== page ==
The effect of effort grading on learning
In the fall of 2004, Benedict College - a Historically Black College in Columbia, SC - began enforcing a new grading policy called Success Equals Effort (SE2). Under this policy, students taking freshman and sophomore level courses were assigned grades that explicitly rewarded not only content learning ("knowledge" grade) but also measures of effort ("effort" grade). This paper examines the effects of effort grading using two stage least squares and fixed effect estimates. I find evidence of a strong positive correlation between "effort" grades and "knowledge" grades. Under some restrictions this relationship can be interpreted as "effort" producing "knowledge".
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- David Romer, 1993. "Do Students Go to Class? Should They?," Journal of Economic Perspectives, American Economic Association, vol. 7(3), pages 167-174, Summer.
- Julian R. Betts & Jeff Grogger, 2000.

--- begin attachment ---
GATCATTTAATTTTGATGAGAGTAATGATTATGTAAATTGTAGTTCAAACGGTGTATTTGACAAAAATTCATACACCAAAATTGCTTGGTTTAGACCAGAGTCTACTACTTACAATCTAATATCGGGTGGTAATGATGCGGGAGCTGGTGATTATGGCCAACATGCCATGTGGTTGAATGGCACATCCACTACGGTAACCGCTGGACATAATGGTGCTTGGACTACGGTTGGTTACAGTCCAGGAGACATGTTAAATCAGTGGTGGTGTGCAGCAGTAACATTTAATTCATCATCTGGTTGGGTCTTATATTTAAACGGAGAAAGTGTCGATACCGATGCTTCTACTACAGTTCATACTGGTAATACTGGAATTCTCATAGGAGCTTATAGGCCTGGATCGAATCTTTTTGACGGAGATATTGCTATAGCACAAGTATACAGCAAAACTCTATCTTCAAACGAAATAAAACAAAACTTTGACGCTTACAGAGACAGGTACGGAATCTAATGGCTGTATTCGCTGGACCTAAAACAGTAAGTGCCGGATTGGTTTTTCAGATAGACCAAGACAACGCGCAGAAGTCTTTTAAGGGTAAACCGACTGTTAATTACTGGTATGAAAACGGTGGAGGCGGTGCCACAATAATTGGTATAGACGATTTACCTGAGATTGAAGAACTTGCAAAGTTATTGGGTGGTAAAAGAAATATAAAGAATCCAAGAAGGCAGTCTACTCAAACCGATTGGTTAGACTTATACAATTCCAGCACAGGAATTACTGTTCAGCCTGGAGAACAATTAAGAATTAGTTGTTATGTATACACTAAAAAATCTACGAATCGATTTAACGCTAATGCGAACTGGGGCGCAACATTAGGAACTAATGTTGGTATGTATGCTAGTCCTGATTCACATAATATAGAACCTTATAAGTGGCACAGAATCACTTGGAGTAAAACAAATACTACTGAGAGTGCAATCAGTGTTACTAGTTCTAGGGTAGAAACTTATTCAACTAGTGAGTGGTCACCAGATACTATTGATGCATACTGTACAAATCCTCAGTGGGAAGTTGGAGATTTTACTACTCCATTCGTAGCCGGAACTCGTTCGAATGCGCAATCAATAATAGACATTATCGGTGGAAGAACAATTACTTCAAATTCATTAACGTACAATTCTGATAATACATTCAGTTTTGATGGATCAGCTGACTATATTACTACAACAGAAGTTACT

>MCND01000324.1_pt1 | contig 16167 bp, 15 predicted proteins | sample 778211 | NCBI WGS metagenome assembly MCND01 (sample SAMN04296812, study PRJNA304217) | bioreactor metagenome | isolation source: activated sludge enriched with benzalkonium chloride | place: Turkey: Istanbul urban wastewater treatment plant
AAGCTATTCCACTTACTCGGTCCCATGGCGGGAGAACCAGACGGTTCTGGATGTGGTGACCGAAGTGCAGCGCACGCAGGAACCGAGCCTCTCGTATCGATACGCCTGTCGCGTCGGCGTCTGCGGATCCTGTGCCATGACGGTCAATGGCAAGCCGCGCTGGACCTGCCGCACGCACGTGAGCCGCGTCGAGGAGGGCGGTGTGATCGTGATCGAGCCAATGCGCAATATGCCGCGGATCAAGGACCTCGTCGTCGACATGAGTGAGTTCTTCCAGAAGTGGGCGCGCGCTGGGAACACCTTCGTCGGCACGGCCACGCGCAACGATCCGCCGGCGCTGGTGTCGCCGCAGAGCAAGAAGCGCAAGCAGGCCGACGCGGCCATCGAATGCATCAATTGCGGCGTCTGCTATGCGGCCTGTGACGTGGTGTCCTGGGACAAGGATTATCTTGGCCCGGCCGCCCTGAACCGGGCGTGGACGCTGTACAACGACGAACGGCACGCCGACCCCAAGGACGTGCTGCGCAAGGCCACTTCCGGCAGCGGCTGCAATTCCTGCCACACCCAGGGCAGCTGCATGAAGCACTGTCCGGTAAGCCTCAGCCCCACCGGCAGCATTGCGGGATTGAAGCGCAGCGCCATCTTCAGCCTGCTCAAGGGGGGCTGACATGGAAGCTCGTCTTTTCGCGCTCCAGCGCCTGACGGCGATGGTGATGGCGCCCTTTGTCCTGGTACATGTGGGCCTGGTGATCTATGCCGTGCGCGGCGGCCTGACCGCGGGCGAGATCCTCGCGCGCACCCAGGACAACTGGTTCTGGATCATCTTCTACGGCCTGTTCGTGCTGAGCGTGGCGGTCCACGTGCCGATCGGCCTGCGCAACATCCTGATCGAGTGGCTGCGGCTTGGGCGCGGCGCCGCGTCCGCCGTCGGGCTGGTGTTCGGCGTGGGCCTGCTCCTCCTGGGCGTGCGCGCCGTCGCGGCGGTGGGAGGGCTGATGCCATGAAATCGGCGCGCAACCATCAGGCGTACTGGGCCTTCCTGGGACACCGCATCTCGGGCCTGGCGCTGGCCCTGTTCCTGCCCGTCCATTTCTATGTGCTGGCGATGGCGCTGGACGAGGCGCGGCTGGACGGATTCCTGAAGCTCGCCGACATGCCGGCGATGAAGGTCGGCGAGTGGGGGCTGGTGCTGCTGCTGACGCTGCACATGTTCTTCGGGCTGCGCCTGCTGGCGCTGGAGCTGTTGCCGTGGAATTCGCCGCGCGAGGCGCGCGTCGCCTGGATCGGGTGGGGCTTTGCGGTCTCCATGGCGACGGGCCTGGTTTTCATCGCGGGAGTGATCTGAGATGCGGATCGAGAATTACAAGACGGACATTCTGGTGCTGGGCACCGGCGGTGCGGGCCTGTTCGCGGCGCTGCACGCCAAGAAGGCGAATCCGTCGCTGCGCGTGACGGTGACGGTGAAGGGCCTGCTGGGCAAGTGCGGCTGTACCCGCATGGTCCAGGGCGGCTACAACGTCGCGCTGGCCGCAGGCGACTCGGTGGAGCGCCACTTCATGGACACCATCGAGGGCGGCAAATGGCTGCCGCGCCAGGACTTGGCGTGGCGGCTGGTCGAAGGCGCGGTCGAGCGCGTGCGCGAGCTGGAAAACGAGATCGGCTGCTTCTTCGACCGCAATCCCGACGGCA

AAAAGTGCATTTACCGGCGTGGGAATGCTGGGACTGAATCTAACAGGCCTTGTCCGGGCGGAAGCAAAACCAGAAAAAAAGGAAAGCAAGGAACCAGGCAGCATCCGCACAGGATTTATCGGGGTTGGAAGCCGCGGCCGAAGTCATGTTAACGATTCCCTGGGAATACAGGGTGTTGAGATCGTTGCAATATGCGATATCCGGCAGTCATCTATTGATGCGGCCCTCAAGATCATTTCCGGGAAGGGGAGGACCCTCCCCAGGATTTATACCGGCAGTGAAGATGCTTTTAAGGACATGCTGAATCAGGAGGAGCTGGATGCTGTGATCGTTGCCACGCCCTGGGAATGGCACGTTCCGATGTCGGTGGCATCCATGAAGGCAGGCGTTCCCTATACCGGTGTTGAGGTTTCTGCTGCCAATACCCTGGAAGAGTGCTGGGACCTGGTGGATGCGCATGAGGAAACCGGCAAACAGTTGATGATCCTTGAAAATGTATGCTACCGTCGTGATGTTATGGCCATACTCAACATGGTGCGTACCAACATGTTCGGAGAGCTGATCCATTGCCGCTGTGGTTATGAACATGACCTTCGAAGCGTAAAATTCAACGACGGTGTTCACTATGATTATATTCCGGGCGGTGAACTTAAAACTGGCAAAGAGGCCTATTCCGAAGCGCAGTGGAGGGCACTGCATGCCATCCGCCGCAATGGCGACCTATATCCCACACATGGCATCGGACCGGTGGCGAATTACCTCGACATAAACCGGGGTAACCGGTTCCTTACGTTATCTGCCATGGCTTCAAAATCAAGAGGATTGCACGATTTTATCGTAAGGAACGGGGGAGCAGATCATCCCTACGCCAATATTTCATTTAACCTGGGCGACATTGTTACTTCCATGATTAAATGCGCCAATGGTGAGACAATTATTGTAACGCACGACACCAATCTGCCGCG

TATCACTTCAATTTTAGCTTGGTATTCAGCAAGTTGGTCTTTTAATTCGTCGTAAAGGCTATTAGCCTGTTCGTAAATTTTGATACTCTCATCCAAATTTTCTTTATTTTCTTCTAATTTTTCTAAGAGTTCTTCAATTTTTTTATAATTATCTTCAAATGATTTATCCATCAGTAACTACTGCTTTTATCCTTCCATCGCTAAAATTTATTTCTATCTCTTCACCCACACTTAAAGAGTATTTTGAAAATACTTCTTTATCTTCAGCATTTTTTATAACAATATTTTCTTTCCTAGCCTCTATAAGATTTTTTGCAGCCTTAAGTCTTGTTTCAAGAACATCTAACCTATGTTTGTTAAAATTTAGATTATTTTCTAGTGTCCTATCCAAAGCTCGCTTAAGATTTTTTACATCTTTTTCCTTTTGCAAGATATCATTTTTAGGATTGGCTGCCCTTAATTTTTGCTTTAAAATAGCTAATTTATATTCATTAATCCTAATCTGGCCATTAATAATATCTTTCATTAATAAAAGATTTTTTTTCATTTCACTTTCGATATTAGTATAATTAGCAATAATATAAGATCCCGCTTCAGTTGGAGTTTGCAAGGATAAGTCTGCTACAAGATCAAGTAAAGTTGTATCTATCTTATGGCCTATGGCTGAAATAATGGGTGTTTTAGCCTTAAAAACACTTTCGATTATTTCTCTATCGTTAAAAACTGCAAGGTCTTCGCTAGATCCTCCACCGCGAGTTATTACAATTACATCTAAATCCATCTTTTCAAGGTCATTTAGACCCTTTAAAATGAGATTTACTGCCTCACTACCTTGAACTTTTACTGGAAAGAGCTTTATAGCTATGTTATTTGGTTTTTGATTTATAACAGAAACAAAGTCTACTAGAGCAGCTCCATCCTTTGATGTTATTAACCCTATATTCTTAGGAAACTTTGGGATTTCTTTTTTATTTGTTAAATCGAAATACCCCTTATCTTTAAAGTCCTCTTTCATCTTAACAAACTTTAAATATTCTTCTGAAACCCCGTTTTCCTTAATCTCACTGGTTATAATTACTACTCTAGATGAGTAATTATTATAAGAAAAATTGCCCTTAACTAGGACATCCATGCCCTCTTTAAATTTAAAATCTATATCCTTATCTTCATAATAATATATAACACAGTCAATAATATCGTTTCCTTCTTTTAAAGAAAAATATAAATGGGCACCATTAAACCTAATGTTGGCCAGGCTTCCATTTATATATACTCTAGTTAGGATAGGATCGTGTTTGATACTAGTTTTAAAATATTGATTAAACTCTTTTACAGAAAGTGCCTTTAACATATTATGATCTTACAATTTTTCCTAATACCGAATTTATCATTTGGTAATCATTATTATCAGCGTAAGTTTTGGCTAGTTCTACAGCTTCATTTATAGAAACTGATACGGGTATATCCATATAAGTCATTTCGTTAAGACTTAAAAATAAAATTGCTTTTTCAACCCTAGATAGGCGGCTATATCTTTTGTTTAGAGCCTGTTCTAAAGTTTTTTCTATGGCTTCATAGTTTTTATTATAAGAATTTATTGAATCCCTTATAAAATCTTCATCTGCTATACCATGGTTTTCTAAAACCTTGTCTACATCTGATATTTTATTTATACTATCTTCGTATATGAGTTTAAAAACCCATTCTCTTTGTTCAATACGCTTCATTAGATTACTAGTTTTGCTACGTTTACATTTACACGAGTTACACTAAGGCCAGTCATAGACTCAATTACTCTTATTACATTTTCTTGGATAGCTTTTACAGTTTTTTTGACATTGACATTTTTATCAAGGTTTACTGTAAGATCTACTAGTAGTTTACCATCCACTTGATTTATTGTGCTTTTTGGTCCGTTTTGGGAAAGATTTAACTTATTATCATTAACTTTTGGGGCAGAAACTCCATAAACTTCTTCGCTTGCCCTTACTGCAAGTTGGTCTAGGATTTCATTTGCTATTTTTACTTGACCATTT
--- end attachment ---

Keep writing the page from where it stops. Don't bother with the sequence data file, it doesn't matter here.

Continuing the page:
"The Impact of Grading Standards on Student Achievement, Educational Attainment, and Entry-Level Earnings,"
NBER Working Papers
7875, National Bureau of Economic Research, Inc.
- Betts, Julian R. & Grogger, Jeff, 2003. "The impact of grading standards on student achievement, educational attainment, and entry-level earnings," Economics of Education Review, Elsevier, vol. 22(4), pages 343-352, August.
- Dobkin, Carlos & Gil, Ricard & Marion, Justin, 2010. "Skipping class in college and exam performance: Evidence from a regression discontinuity classroom experiment," Economics of Education Review, Elsevier, vol. 29(4), pages 566-575, August.
- Omari Swinton, 2007. "Grading For Effort: The Success Equals Effort Policy At Benedict College," The Review of Black Political Economy, Springer, vol. 34(1), pages 149-164, June.
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